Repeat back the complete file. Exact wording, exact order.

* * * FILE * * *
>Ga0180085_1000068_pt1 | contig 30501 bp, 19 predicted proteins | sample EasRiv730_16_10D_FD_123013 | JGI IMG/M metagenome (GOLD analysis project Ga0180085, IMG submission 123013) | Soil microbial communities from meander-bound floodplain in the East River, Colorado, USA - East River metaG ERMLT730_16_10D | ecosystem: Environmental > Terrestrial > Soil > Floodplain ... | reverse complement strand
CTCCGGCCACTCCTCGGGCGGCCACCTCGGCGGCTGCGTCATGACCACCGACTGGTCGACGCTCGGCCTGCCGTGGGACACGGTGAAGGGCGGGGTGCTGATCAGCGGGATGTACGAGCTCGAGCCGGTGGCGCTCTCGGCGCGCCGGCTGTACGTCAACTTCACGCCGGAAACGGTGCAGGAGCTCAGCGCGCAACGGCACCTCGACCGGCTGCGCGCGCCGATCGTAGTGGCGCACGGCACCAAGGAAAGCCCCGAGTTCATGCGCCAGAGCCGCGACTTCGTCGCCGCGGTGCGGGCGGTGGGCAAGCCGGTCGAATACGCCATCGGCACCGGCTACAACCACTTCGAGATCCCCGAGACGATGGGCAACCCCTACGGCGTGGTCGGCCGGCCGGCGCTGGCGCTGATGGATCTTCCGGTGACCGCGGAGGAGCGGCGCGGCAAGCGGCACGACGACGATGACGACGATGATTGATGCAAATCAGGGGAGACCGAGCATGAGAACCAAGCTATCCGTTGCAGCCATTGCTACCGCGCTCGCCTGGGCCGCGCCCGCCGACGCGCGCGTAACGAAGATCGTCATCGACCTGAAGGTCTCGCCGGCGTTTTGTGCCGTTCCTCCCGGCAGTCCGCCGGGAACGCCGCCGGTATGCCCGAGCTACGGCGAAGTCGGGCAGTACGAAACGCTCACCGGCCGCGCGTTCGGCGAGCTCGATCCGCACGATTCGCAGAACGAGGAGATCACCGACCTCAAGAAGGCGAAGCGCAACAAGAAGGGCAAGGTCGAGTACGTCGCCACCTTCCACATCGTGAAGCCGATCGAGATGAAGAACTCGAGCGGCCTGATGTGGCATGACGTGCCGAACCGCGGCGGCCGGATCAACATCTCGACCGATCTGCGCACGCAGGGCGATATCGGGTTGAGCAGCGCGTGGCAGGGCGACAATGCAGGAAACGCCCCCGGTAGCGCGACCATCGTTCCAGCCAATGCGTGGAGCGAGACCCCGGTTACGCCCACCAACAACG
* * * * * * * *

>Ga0180085_1000068_pt1 | contig 30501 bp, 19 predicted proteins | sample EasRiv730_16_10D_FD_123013 | JGI IMG/M metagenome (GOLD analysis project Ga0180085, IMG submission 123013) | Soil microbial communities from meander-bound floodplain in the East River, Colorado, USA - East River metaG ERMLT730_16_10D | ecosystem: Environmental > Terrestrial > Soil > Floodplain ... | reverse complement strand
CTCCGGCCACTCCTCGGGCGGCCACCTCGGCGGCTGCGTCATGACCACCGACTGGTCGACGCTCGGCCTGCCGTGGGACACGGTGAAGGGCGGGGTGCTGATCAGCGGGATGTACGAGCTCGAGCCGGTGGCGCTCTCGGCGCGCCGGCTGTACGTCAACTTCACGCCGGAAACGGTGCAGGAGCTCAGCGCGCAACGGCACCTCGACCGGCTGCGCGCGCCGATCGTAGTGGCGCACGGCACCAAGGAAAGCCCCGAGTTCATGCGCCAGAGCCGCGACTTCGTCGCCGCGGTGCGGGCGGTGGGCAAGCCGGTCGAATACGCCATCGGCACCGGCTACAACCACTTCGAGATCCCCGAGACGATGGGCAACCCCTACGGCGTGGTCGGCCGGCCGGCGCTGGCGCTGATGGATCTTCCGGTGACCGCGGAGGAGCGGCGCGGCAAGCGGCACGACGACGATGACGACGATGATTGATGCAAATCAGGGGAGACCGAGCATGAGAACCAAGCTATCCGTTGCAGCCATTGCTACCGCGCTCGCCTGGGCCGCGCCCGCCGACGCGCGCGTAACGAAGATCGTCATCGACCTGAAGGTCTCGCCGGCGTTTTGTGCCGTTCCTCCCGGCAGTCCGCCGGGAACGCCGCCGGTATGCCCGAGCTACGGCGAAGTCGGGCAGTACGAAACGCTCACCGGCCGCGCGTTCGGCGAGCTCGATCCGCACGATTCGCAGAACGAGGAGATCACCGACCTCAAGAAGGCGAAGCGCAACAAGAAGGGCAAGGTCGAGTACGTCGCCACCTTCCACATCGTGAAGCCGATCGAGATGAAGAACTCGAGCGGCCTGATGTGGCATGACGTGCCGAACCGCGGCGGCCGGATCAACATCTCGACCGATCTGCGCACGCAGGGCGATATCGGGTTGAGCAGCGCGTGGCAGGGCGACAATGCAGGAAACGCCCCCGGTAGCGCGACCATCGTTCCAGCCAATGCGTGGAGCGAGACCCCGGTTACGCCCACCAACAACG